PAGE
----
Woodchip on the berries is a good call but be warned, it’s given my raspberries a new lease of life and they are travelling all over the place! I use it for paths on the plot, it makes weeding much easier!

    For food this week, I’m keeping it really simple, lots of protein and veggies but there is a roasted beet, spinach and goats cheese salad in my future this week. So excited for the stripy beetroot!

  7. I use to be that over-protective, micromanaging, hopped up on the fear pumped out of the media, saw a pedophile kidnapper around every corner kinda mom. Then I found the book, Free Range Kids by Lenore Skenazy. It was a life changer. I started doing research and stopped following the news. Our kids today live in a significantly safer world than those of us who grew up in the 80’s and 90’s. Once I chilled the F out, I saw HUGE, and I mean seriously huge improvements in my kiddos self-confidence and her willingness to try new things.
    I am supper excited for my kiddo. This summer she gets to spend a few weeks with her cousins (and her aunt and uncle) at a lake and I can’t wait to hear about the adventers she and the youngest go on just the two of them!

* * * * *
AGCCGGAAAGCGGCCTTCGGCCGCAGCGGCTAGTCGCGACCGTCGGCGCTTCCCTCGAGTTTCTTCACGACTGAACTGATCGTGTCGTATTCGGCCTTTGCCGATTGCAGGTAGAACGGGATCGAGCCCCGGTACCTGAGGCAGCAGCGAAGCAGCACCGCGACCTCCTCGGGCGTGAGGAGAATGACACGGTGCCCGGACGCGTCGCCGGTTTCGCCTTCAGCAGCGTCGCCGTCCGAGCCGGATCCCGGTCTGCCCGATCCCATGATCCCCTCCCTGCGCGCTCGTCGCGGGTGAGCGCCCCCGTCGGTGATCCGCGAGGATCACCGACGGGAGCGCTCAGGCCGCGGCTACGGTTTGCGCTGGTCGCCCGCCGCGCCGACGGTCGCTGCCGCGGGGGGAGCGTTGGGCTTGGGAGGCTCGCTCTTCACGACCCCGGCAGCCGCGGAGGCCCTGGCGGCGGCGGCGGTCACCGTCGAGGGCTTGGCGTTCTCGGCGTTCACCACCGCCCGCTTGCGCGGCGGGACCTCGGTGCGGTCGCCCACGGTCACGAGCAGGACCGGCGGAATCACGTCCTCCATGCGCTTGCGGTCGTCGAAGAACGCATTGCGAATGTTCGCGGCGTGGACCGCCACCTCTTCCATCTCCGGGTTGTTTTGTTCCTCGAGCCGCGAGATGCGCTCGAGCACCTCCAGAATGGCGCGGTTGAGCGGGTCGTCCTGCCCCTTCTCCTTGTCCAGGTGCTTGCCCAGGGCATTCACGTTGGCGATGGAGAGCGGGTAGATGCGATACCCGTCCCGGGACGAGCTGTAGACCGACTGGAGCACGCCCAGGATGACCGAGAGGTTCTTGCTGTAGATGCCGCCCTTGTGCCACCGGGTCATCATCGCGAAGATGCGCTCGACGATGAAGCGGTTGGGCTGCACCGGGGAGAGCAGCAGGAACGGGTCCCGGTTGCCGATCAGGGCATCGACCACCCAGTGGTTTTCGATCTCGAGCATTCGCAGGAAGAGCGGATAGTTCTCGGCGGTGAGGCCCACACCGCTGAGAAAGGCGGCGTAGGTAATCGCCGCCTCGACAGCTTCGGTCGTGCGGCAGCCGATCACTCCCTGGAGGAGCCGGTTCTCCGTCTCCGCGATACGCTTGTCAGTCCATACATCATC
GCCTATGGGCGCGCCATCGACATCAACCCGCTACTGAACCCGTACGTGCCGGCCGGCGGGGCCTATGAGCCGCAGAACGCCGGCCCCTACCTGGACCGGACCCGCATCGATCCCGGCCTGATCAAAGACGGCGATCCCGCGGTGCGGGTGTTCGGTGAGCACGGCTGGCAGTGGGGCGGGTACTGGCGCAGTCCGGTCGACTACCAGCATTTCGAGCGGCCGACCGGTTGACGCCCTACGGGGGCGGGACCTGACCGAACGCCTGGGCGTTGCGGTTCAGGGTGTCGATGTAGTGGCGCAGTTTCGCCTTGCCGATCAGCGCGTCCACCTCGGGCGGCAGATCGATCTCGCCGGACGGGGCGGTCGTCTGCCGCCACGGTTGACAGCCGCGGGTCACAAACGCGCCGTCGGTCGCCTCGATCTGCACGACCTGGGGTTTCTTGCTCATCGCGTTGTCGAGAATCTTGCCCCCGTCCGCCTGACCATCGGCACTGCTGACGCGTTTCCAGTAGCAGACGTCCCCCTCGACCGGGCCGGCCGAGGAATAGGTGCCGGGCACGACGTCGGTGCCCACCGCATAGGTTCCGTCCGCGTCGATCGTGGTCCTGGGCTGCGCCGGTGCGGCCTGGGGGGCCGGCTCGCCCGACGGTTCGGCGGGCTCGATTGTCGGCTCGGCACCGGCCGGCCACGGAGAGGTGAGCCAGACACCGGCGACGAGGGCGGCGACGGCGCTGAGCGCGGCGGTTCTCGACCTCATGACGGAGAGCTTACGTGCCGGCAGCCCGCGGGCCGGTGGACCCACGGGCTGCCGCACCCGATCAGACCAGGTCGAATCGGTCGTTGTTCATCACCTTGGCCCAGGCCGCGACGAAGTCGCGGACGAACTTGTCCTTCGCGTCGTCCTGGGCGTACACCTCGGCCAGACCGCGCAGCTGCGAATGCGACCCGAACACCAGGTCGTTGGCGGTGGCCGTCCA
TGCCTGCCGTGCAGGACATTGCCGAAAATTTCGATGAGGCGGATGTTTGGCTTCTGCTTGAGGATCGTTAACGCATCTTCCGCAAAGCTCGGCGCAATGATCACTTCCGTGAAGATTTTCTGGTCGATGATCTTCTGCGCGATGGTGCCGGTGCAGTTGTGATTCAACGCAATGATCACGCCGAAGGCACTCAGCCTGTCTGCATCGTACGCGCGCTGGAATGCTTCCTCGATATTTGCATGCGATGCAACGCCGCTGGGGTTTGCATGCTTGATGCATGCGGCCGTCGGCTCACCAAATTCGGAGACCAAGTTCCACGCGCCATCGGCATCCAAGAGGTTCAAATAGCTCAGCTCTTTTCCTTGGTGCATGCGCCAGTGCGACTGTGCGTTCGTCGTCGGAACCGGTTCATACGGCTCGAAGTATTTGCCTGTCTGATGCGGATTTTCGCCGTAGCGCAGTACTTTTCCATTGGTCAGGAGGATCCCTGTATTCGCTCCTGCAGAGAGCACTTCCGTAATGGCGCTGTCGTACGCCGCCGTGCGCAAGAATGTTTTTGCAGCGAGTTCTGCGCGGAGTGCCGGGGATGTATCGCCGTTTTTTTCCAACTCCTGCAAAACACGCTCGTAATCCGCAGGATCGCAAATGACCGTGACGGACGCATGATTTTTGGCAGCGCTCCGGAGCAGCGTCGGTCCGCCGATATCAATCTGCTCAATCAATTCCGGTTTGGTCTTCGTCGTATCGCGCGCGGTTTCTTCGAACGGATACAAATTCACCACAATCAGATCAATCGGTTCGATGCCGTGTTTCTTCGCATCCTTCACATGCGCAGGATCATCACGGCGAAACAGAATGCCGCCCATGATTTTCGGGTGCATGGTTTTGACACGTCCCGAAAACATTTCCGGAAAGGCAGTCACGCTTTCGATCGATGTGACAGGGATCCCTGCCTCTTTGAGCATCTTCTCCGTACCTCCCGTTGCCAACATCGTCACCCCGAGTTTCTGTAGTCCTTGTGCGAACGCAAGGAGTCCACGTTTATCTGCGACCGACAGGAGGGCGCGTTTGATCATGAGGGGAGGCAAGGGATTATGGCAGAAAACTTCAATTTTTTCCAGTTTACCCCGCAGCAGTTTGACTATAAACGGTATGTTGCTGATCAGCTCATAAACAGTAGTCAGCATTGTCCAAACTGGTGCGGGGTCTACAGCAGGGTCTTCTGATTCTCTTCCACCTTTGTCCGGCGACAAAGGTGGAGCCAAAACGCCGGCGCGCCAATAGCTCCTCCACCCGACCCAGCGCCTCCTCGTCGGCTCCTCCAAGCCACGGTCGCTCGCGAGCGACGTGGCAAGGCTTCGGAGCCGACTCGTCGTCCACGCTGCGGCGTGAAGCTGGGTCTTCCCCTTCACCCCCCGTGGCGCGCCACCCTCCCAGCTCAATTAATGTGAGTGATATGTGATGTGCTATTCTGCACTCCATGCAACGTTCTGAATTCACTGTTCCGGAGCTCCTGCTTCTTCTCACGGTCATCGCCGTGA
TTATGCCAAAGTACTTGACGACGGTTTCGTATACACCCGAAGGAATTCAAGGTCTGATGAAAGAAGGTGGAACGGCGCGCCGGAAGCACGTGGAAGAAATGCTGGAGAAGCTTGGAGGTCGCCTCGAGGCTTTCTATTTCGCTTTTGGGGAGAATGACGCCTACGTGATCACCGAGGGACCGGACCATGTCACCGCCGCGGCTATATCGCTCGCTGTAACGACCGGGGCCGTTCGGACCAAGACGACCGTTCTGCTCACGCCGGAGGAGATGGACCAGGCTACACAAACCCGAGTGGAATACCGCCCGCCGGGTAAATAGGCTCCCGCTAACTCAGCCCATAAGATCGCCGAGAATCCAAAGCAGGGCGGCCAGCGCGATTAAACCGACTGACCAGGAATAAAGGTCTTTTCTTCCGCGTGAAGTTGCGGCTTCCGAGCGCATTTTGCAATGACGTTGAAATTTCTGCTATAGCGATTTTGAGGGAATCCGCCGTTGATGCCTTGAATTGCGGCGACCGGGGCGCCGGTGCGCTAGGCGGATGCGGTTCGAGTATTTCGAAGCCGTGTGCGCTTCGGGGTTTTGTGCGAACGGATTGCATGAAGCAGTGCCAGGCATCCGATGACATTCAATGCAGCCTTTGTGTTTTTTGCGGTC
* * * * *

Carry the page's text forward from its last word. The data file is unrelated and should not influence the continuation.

I could go on and on, but I’ll spare you.

    We loved the cabbage roll in a bowl! No clue what we are eating this week. We leave for NH on Wednesday, so I’ll probably magic up some meals from what’s on hand.

    • Thanks for the book recommendation! I just requested a copy at my local library. Sounds exactly like a book I need to be reading.

      • Your welcome! She also has an older website and a newer site called

    • Hi Tina, I replied before I read your comment! I am glad Free Range Parenting worked for you. Now, if we could get back to neighborhoods where all the kids were home to hang out with….Part of the issue is two income homes since they need childcare, often out of the home environment.

  8. Ummmmmm……..
    Am I the only person drooling over that first picture? Do you REALLY have a water view or it that a bluish flat roof of a large building?

  9. I agree that we over protect children so that they don’t know how to cope when life gets hard. They have no real confidence in their ability to rise above a difficult situation. And there won’t always be someone there to protect them.